Text: Burton R. Pollin, “The Broadway Journal: Advertisements and Publicity Notes (Introduction),” The Collected Writings of Edgar Allan Poe — Vol. IV: Broadway Journal (Annotations) (1986), pp. l-li (This material is protected by copyright)


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[page l, continued:]

THE “LITTLE LONGFELLOW WAR”

Poe carried over from the Evening Mirror a campaign against Longfellow, begun in January and encouraged apparently by Willis, for the sake of the nearly scandalous publicity, that Briggs uneasily tolerated. Poe’s hostility to many aspects of Longfellow’s writing was five years old, commencing with his charge in the 10/39 Burton’s Gentleman’s Magazine that Hyperion was a tasteless, careless farrago of very mixed elements. Opposing the widespread acclaim of the poems in Voices of the Night, Poe had declared them lacking in unity and originality in 1840. He roundly attacked also the obvious and inartistic didacticism of Longfellow’s works in reviews and in lectures, while yet conceding him a very high place for his felicitious diction, clever handling of commonplace ideas, and occasionally graphic or affecting details. His acerbity increased as Longfellow acquired new honors, enjoyed large receipts from sumptuously bound and illustrated volumes, and received the post of Professor at Harvard, while he was luxuriously ensconced in Craigie House (see S. Moss; also, Pollin [G]). It was no more than critical justice for Poe to tell the “truth” about a man of talent who was too popular a model for the creative writer in a developing America; he waged a campaign of bravado and contumacy in crude terms and sarcastic arguments. Thereby he dissipated much of the credit that “The Raven” had brought him early in 1845. For the items relating to the material in the BJ, listed below, please see the commentary-notes in volume two giving details and cross-references for many of Poe’s points.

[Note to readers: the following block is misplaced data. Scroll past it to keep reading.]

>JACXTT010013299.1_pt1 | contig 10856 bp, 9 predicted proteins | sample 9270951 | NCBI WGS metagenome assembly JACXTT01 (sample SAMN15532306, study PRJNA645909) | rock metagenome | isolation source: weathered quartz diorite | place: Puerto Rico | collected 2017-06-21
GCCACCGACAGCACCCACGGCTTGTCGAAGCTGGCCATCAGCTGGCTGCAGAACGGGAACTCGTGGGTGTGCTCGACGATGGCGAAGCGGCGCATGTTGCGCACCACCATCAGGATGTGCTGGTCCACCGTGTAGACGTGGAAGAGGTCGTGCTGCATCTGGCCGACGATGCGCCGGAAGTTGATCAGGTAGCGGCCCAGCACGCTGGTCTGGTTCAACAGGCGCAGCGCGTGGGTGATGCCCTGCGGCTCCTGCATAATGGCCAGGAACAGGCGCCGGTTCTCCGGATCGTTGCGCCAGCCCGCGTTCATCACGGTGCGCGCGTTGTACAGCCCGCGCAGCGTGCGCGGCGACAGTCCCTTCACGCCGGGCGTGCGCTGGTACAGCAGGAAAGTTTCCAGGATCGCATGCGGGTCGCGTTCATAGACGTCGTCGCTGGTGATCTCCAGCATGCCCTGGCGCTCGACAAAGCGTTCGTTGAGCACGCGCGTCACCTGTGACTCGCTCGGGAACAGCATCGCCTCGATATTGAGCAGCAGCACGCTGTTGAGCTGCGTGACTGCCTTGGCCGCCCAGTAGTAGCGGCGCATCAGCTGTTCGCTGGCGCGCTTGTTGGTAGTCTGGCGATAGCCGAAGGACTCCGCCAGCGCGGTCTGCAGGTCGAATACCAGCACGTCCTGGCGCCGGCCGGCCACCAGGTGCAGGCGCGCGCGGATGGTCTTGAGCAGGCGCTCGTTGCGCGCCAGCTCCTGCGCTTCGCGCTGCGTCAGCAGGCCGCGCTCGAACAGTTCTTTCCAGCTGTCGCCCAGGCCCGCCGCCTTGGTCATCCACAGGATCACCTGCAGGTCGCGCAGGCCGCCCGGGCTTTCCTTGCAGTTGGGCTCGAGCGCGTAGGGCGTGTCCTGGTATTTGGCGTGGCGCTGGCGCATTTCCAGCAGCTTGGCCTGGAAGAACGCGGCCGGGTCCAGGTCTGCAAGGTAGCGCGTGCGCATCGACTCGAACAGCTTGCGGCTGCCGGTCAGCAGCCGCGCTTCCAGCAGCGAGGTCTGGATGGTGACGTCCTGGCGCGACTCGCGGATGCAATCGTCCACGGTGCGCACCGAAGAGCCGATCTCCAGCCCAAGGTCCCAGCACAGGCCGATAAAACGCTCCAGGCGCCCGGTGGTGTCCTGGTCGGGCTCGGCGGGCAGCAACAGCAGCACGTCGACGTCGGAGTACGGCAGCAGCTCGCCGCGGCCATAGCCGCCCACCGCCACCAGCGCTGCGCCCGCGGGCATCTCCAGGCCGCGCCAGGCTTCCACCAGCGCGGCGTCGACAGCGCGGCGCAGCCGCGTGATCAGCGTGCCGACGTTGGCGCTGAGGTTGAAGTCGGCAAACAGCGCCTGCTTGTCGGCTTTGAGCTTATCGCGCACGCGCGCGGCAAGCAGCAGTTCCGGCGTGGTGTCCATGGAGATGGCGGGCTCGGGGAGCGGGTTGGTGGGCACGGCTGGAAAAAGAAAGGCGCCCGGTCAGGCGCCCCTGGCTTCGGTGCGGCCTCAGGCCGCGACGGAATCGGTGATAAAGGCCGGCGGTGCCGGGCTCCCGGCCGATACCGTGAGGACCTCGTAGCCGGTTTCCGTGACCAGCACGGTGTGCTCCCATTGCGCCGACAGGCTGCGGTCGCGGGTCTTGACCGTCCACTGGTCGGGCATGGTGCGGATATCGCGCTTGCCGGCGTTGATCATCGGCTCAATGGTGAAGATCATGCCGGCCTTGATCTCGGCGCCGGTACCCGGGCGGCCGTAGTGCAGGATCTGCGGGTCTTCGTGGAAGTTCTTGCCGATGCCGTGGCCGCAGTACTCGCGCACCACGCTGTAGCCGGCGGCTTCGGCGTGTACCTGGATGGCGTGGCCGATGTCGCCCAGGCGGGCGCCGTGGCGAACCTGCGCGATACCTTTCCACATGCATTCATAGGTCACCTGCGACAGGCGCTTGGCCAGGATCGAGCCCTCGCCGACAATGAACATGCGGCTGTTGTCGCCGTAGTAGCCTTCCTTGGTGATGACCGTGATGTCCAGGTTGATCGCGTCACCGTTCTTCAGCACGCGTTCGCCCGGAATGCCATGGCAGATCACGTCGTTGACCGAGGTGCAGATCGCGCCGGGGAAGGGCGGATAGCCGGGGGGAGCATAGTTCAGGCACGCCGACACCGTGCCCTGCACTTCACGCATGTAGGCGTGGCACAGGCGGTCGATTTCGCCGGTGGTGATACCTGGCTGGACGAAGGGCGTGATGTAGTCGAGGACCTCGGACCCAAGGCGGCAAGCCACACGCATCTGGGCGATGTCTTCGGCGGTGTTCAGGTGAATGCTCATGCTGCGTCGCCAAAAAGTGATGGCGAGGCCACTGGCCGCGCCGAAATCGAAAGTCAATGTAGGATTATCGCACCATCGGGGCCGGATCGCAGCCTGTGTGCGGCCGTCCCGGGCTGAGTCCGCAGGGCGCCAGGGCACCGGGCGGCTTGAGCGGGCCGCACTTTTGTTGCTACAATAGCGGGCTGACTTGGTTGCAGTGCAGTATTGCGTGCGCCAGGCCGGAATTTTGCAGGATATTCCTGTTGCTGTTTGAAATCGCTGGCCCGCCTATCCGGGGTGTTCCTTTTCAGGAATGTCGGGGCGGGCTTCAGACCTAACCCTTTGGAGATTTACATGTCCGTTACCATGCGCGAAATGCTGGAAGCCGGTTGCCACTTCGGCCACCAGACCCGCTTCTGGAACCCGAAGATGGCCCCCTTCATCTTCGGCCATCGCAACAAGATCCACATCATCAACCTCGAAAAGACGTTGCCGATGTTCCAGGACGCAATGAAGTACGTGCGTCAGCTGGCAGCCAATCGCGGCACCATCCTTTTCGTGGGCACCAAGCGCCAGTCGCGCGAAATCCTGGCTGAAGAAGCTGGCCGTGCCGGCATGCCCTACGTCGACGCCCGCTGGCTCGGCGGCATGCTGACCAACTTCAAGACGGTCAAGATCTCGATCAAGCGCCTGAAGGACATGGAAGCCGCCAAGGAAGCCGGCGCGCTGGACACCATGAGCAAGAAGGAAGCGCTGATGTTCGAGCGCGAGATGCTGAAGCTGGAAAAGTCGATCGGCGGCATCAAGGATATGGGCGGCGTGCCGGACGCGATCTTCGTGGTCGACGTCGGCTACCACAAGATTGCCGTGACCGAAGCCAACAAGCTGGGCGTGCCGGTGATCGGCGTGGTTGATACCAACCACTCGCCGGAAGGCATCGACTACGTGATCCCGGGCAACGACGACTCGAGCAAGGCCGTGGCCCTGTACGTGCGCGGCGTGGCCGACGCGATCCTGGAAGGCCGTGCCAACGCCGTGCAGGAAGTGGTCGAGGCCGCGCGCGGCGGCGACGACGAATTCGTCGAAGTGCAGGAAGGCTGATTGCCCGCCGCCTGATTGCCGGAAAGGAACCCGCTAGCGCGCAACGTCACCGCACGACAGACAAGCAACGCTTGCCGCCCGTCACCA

Chronology of the “Little Longfellow War” (Poe’s title, see p. 28)

1/13-14/45) Poe’s criticism of Longfellow’s anthology Waif appears in the Evening Mirror (hereafter EM).

1/15) “H.” (George Stillman Hillard) writes from Boston to defend his friend Longfellow.

1/18) Willis, in the EM, promises “an argument” on the subject of the attack on the book.

1/20) Hillard’s letter, accompanied by a biting reply from Poe, appears in the EM (also the Weekly Mirror of 1/25) [page li:]

1/25) The Buffalo Western Literary Messenger publishes an attack on Longfellow’s “Good George Campbell” as a plagiarism or distortion of a Scottish ballad, not an alleged translation from the German.

2/5) A second defense of Longfellow, by Charles Sumner, is sent to EM, and appears with a humorous reply from Willis.

2/8) The New York Rover repeats the charge by the Western Literary Messenger, adding a reference to Poe’s first article.

2/14) Willis, in the EM, states that he disagrees with all disparagement of Longfellow (also in the WM of 2/22).

2/15) Briggs publishes a paper against Poe’s attacks, called “Thefts of American Authors,” in the BJ, 1:109.

2/19) Longfellow writes a reply to the “George Campbell” accusation for Graham’s Magazine, published only in the May issue.

2/28) Poe lectures on the “Poets and Poetry of America,” at the New-York Historical Society, alluding to Longfellow’s plagiarism. The lecture was widely reported in the press (see also BJ, p. 35).

3/1) The defense of Longfellow by “Outis” (almost certainly Poe himself) appears in EM.

3/8) Poe replies to “Outis” in the BJ, including the whole of the 3/1 article of the EM (BJ, 28-33).

3/15) Poe’s reply is continued (BJ, 37-41). 3/22) Poe’s reply is continued (BJ, 45-53). 3/29) Poe’s reply is continued (BJ, 58-65).

4/1) Poe reviews Longfellow’s Poems in the Aristidean, in the same strain (pp. 131-142).

4/5) Poe’s reply concluded (BJ, 73-74).

 


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Notes:

None.


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[S:0 - BRP4J, 1986] - Edgar Allan Poe Society of Baltimore - Editions - The Collected Writings of Edgar Allan Poe (B. R. Pollin) (The Little Longfellow War)